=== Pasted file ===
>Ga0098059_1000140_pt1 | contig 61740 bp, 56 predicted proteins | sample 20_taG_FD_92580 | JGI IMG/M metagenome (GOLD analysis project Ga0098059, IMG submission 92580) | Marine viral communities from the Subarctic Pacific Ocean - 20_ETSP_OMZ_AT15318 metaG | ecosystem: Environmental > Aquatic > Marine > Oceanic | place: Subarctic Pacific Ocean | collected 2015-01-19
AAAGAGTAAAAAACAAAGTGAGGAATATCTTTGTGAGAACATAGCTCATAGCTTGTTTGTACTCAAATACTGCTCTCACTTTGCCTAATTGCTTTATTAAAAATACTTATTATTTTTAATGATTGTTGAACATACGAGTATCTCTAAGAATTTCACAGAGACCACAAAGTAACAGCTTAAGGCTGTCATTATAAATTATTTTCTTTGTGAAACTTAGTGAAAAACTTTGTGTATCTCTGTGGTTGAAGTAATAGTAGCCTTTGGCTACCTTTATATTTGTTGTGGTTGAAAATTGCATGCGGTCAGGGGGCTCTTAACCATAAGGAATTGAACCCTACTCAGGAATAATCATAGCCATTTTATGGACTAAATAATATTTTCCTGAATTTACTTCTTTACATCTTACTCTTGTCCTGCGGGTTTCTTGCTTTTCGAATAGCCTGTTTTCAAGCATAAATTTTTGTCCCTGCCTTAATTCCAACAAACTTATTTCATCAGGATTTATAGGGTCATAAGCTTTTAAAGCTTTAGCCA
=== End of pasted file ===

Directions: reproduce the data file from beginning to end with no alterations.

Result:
>Ga0098059_1000140_pt1 | contig 61740 bp, 56 predicted proteins | sample 20_taG_FD_92580 | JGI IMG/M metagenome (GOLD analysis project Ga0098059, IMG submission 92580) | Marine viral communities from the Subarctic Pacific Ocean - 20_ETSP_OMZ_AT15318 metaG | ecosystem: Environmental > Aquatic > Marine > Oceanic | place: Subarctic Pacific Ocean | collected 2015-01-19
AAAGAGTAAAAAACAAAGTGAGGAATATCTTTGTGAGAACATAGCTCATAGCTTGTTTGTACTCAAATACTGCTCTCACTTTGCCTAATTGCTTTATTAAAAATACTTATTATTTTTAATGATTGTTGAACATACGAGTATCTCTAAGAATTTCACAGAGACCACAAAGTAACAGCTTAAGGCTGTCATTATAAATTATTTTCTTTGTGAAACTTAGTGAAAAACTTTGTGTATCTCTGTGGTTGAAGTAATAGTAGCCTTTGGCTACCTTTATATTTGTTGTGGTTGAAAATTGCATGCGGTCAGGGGGCTCTTAACCATAAGGAATTGAACCCTACTCAGGAATAATCATAGCCATTTTATGGACTAAATAATATTTTCCTGAATTTACTTCTTTACATCTTACTCTTGTCCTGCGGGTTTCTTGCTTTTCGAATAGCCTGTTTTCAAGCATAAATTTTTGTCCCTGCCTTAATTCCAACAAACTTATTTCATCAGGATTTATAGGGTCATAAGCTTTTAAAGCTTTAGCCA